Holden: Not at all. It comes down to learning objectives. The first thing whoever is in charge of creating the course or module does is identifying the need or knowledge gap. Where is the target audience, where do you want them to be at the end of this course? Then, they develop learning objectives.

Again, the difference between the meetings as alluded to before is the objective was to see each other and dialogue. In the academic world, we create learning objectives that drive everything; they’re the starting point. Then, you consider the best media to use. Can I use prerecorded audio or video? How about adding some simulations? It all comes down to what you want them to learn.

Johnson: How do you compensate for not being able to see students’ body language?

Holden: That’s a great question and is one reason why instructors in higher education were so reluctant to go from the classroom to online. However, that myth was busted years ago through research; you can’t tell if someone is learning or not based on their body language. In my undergraduate days, I worked night shifts, and I could sleep with my eyes open through a lecture. Interpreting body language can help determine if a person may be lying or not, but not whether or not they understand content. Research says that it is not a variable in learning.

Johnson: Does that apply to motivational speakers, too?

Holden: Yes. Tony Robbins, for example, moves up and down that stage. After listening to and seeing him, many people think the presentation was very engaging and interactive. The perception of interactivity is more important than the act of interactivity.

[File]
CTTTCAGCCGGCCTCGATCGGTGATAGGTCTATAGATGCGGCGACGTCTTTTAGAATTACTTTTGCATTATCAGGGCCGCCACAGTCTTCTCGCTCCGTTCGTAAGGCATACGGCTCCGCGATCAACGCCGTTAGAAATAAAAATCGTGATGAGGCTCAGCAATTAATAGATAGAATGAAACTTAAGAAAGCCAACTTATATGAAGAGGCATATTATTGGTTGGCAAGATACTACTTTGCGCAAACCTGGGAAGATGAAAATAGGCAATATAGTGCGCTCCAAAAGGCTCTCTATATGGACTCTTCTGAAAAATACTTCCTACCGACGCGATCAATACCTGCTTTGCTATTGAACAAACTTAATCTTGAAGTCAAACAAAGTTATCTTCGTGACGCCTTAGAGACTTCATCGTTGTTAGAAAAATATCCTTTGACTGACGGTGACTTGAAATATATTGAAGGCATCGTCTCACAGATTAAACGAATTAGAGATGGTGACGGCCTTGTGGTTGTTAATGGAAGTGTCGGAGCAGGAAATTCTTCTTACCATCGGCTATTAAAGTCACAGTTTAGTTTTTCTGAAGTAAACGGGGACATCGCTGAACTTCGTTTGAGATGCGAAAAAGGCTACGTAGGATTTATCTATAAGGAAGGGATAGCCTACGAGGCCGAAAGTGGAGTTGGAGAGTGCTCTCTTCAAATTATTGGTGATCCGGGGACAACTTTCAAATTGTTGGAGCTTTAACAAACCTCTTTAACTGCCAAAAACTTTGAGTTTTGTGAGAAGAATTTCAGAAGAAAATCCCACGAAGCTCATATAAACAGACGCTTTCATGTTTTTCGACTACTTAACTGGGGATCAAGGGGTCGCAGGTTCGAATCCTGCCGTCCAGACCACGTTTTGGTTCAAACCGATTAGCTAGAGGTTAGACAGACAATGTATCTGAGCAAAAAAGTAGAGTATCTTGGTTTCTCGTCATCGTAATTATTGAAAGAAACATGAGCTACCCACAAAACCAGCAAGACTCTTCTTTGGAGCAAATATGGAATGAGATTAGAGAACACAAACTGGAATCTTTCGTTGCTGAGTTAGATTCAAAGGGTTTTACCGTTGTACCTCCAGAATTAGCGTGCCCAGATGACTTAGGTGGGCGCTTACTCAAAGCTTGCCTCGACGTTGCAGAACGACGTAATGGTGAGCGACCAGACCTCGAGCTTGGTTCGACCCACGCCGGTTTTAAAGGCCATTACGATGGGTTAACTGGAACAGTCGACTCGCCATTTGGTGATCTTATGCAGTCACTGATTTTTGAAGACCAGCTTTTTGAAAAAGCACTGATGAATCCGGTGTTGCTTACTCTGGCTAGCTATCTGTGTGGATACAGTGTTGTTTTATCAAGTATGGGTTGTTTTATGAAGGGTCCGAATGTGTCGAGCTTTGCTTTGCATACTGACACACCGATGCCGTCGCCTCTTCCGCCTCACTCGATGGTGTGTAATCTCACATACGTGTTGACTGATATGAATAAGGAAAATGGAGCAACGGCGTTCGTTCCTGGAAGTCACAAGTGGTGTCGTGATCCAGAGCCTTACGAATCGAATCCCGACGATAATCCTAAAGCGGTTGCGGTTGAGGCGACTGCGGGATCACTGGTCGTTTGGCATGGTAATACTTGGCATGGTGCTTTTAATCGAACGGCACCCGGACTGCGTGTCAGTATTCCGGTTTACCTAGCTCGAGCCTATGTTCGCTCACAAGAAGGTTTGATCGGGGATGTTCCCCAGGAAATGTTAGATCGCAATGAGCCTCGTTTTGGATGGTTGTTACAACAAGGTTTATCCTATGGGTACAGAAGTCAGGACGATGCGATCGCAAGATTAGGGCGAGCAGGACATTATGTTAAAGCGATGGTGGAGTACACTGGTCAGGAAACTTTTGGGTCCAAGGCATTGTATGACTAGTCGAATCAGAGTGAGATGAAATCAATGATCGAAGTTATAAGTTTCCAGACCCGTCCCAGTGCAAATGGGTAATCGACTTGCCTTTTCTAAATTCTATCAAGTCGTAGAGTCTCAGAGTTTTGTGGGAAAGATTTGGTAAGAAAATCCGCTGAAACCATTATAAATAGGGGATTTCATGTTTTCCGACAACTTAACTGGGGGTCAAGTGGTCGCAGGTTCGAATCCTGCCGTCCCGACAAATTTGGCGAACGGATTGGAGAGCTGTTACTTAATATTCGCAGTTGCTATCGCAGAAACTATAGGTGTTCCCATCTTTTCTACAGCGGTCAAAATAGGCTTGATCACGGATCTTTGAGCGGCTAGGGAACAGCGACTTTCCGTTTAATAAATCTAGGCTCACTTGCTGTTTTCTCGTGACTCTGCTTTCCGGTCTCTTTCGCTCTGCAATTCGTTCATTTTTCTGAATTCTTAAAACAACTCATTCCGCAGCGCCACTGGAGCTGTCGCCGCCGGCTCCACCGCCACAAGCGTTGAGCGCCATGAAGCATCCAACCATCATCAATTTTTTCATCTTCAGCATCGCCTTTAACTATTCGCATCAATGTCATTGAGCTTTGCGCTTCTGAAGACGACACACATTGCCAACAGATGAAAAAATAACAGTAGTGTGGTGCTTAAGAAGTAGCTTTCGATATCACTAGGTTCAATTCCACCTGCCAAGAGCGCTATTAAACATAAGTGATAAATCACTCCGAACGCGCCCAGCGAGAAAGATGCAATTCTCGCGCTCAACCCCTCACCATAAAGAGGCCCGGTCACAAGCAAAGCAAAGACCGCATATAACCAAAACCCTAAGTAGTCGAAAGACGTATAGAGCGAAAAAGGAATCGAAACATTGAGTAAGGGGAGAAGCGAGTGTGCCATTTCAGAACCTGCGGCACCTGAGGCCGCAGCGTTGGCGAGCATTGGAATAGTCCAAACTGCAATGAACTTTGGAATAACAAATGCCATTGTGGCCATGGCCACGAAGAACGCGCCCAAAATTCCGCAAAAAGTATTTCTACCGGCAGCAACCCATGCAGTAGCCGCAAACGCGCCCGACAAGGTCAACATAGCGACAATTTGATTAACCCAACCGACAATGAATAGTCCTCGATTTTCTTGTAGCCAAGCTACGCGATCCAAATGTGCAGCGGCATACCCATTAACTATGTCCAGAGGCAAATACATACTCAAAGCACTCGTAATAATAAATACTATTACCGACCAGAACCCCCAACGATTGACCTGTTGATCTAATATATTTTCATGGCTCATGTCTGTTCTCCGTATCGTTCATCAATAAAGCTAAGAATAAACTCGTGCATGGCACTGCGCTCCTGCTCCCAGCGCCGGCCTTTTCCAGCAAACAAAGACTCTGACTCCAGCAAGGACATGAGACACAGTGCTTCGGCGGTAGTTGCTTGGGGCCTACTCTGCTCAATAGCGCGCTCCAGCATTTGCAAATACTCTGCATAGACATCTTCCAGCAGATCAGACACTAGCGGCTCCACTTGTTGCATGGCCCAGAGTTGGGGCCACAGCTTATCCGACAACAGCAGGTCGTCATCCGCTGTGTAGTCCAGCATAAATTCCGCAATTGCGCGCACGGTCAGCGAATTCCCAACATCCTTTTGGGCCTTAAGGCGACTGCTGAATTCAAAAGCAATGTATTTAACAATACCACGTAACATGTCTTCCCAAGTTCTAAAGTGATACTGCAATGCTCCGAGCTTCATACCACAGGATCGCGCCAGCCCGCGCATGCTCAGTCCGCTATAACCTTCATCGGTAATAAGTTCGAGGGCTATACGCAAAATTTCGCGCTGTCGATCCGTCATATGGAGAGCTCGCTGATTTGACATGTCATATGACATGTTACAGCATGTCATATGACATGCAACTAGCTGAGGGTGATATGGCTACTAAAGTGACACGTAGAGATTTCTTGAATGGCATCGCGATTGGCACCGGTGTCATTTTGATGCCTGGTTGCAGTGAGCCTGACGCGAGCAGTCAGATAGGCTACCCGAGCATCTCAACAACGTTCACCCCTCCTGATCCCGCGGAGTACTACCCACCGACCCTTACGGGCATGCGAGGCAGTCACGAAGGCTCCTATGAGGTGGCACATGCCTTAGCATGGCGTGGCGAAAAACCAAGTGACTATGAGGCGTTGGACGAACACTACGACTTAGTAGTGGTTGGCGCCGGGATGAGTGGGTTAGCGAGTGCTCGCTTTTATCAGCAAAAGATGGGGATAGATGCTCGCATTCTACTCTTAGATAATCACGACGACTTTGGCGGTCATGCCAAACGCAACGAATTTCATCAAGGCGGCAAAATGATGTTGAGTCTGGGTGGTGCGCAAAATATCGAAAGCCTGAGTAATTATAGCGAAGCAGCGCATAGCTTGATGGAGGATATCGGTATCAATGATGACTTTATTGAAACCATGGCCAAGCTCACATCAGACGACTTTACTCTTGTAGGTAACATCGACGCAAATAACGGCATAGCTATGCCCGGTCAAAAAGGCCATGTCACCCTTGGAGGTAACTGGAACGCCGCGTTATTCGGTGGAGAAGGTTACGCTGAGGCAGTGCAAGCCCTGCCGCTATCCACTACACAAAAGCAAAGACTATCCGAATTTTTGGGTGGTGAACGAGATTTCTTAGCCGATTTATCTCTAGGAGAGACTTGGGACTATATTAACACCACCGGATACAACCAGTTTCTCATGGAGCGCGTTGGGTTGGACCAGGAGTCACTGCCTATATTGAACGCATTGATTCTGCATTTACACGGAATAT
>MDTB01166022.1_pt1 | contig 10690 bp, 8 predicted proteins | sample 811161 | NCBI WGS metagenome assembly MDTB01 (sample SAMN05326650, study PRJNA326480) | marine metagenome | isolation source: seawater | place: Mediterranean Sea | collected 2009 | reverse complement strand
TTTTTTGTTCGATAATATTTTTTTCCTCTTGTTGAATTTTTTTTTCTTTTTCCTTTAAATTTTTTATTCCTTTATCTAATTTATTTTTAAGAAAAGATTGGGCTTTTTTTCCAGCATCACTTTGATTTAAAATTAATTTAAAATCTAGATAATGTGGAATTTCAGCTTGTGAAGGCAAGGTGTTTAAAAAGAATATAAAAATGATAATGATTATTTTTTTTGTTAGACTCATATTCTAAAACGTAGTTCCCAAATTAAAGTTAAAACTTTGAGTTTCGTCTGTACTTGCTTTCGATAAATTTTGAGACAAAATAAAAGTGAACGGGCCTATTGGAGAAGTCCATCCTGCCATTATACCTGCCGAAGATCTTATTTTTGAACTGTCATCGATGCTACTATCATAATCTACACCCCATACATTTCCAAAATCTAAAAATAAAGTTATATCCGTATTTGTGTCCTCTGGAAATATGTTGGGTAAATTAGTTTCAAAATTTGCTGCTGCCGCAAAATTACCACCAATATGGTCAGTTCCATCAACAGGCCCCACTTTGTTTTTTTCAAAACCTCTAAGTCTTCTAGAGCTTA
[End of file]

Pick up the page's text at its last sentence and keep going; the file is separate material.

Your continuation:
Feinberg: When I teach computer technology material, I'll ask the audience up front if they’re new to it or consider themselves experts. That makes a real big difference as far as attention span.

Holden: Absolutely. If you convince the audience that you're interested in them, they're there to find out something that they don't know, so they're already motivated. The thing is that you want to show them that they’re each important and you’re there to help. All of those techniques help.

Years ago, at a conference, I had the opportunity to beta test student response systems through keypads that you could interact with wirelessly and put up polls. Everybody could anonymously interact, and you capture what the audience knew about a particular topic. It was valuable because I could instantly see what they knew and what they wanted to learn, and then I could start to elaborate on it.

Matties: When you're putting together a PowerPoint slide or a visual aid, how critical is the use of color in retention?

Holden: It’s very important. The university where I teach is currently in the process of designing a new graduate degree on learning sciences that will be a multiple-disciplinary approach. We're integrating a little bit of neuroscience and cognitive science; neuroscience is the physiology of the brain, and cognitive science is how the brain learns. Humans are easily distracted, so any movement on a screen will gain our attention. For instance, if I use an unrelated animation in my presentation slide, it might seem like a cool thing, but it's very distracting. Your brain sees that and thinks, “That must be important. I'm going to pay attention to that.” You don't want that. But if you add a related video that aids in teaching, that will help them learn.

Also, because of the way our eyes interpret red, that color sends a signal to the brain that something is important. When you want to emphasize a word or a phrase, highlight it in red. When that slide comes up, the first thing they're going to do is focus on anything in red. Knowing that, I let them focus on it, I emphasize it, and then give more information on it.